Six rail species winter or live year-round at the Anahuac National Wildlife Refuge. This year, with an earlier departure time than in past years, this trip provides a good possibility for seeing or hearing them all – Yellow, Black, Sora, Virginia, Clapper and King Rails.
Before the Yellow Rail Walk, the morning will begin with a search for Black Rails, which are very hard to see but can be heard calling most mornings in the spring.
Participants may then choose from two birding options while at Anahuac:
01. The Yellow Rail Walk – led by a refuge biologist who will conduct a Yellow Rail search
This search will be QUITE STRENUOUS and requires moving through marshy areas. Those wishing to add the Yellow Rail to their life list stand a good chance to do so if willing to put in the effort. PARTICIPANTS ARE STRONGLY ADVISED TO BRING KNEE-LENGTH RUBBER BOOTS OR WADERS.
02. Birding onsite in roadside ditches and adjacent fields – led by a trip leader
Park roads, trails and boardwalks provide excellent viewing of several varieties of rails, herons, egrets, waterfowl, some raptors, Seaside Sparrows, Marsh and Sedge Wrens, early migrant warblers and alligators.
Note: The cost of this trip including the Yellow Rail Walk is for the FeatherFest buses and trip leaders. The Anahuac National Wildlife Refuge does not charge for any activities on the refuge.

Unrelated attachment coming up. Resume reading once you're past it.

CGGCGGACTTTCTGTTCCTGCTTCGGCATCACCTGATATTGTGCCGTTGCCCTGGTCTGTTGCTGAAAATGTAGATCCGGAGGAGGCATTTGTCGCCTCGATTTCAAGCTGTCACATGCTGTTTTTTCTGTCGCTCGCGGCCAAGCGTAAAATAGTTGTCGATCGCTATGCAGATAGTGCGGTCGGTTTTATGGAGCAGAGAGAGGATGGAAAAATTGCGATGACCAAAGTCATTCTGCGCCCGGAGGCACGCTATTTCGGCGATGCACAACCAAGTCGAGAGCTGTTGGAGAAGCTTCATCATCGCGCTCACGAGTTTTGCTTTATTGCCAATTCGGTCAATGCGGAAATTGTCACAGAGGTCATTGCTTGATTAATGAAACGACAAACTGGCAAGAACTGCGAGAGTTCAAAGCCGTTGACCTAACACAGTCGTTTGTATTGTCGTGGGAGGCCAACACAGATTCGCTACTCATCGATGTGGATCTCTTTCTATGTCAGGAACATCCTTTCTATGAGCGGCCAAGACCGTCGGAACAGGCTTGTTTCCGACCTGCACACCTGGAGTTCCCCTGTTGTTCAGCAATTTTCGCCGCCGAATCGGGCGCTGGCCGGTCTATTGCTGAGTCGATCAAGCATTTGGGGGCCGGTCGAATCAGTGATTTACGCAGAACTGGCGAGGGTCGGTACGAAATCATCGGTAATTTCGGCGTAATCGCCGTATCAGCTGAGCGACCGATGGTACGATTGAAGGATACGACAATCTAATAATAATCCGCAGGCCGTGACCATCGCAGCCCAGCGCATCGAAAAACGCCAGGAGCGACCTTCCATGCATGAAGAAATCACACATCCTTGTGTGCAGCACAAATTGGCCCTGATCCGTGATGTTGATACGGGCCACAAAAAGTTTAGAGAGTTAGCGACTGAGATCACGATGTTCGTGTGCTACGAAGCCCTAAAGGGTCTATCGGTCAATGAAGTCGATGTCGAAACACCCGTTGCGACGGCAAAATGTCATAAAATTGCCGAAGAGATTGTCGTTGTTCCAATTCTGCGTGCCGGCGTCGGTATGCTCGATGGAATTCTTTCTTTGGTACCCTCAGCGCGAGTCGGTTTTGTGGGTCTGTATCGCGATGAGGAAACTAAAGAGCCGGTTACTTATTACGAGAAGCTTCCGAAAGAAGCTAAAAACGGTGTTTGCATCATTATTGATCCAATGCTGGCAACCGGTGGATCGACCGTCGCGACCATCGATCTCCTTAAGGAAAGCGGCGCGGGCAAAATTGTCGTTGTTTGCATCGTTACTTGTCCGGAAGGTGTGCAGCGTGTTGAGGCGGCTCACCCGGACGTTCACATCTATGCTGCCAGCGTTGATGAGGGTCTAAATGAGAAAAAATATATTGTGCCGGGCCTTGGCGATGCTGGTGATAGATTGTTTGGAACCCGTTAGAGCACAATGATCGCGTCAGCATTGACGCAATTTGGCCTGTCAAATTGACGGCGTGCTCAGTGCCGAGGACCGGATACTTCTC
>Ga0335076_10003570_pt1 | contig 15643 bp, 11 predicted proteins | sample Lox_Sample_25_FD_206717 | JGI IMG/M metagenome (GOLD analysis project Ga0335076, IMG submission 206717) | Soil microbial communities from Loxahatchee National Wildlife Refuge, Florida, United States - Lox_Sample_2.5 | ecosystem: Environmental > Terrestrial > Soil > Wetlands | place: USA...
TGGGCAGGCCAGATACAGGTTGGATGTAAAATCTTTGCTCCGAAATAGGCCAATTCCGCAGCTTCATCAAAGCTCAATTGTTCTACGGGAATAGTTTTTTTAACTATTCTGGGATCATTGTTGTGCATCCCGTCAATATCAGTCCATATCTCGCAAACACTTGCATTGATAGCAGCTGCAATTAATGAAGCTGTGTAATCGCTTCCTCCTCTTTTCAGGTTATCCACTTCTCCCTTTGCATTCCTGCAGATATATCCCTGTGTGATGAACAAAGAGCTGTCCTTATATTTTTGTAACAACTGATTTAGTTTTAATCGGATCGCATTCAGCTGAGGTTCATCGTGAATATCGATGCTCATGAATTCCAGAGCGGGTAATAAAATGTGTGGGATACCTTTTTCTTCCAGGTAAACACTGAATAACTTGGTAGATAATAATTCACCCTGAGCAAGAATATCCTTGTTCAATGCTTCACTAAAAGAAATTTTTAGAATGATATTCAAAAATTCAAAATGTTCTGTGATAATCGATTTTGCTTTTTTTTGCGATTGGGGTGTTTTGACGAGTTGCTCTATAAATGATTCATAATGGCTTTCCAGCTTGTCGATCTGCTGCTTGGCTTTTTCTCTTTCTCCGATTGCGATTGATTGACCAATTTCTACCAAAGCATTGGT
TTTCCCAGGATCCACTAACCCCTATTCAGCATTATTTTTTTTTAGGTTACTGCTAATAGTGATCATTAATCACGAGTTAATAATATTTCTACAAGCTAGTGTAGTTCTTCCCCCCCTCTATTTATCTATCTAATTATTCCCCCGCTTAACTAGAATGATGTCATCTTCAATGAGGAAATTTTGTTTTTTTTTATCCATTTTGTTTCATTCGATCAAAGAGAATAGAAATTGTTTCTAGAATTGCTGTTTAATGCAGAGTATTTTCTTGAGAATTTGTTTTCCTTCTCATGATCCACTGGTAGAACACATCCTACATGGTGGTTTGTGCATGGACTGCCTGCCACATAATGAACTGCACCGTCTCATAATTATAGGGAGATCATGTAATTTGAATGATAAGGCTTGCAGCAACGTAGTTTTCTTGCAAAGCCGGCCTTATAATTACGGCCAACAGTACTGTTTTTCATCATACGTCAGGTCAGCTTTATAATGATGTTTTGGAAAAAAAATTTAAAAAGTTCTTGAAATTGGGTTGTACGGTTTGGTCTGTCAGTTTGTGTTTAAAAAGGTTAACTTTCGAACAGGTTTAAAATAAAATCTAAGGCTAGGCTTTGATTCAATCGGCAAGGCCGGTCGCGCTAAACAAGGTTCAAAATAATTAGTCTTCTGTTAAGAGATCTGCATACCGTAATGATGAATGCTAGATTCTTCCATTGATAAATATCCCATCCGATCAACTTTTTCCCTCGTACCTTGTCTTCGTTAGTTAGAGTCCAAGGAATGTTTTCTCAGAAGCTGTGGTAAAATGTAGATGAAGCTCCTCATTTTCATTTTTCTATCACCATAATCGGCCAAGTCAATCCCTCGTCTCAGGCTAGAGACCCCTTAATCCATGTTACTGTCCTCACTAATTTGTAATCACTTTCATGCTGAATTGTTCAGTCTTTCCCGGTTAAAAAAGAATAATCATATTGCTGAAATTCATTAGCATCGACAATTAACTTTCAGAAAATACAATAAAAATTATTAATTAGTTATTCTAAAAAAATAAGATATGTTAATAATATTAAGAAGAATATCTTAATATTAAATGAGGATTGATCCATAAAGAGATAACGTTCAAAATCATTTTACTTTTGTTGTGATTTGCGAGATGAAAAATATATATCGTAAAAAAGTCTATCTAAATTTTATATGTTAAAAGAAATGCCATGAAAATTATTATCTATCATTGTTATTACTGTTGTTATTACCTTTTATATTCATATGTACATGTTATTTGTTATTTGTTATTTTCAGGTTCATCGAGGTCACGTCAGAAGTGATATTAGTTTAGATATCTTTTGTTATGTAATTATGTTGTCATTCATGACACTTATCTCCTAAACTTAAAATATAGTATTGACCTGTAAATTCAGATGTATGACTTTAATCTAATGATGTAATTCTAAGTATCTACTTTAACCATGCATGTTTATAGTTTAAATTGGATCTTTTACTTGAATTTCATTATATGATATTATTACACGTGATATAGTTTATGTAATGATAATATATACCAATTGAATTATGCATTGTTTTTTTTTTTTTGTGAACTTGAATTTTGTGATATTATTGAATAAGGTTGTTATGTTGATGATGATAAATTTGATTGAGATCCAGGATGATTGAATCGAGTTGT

This is a 75-mile bus trip to Anahuac National Wildlife Refuge which is located on the mainland side of East Galveston Bay. With 35,000 acres of brackish and freshwater marsh, flooded moist soil units and the East Galveston Bay shoreline, the refuge offers the full range of coastal and migratory birds. Park roads, trails and boardwalks provide excellent viewing of several varieties of rails, herons, egrets, waterfowl, Seaside Sparrows, late Nelson’s Sparrows, Sedge and Marsh Wrens, some raptors, early migrant warblers and alligators. In order to search for the Black and Yellow Rails, buses must get to the refuge as early as possible. Black Rails were heard on this trip last year!
After Anahuac, time permitting, and at the discretion of the trip leaders, there may be brief stops at High Island and/or along the Bolivar Peninsula to check for migrating birds.
Bus & Walk, possibly wet, muddy, uneven ground, rough walking
The Yellow Rail Walk is Strenuous, if you do not participate in the Yellow Rail Walk, the walking will be on trails and roads.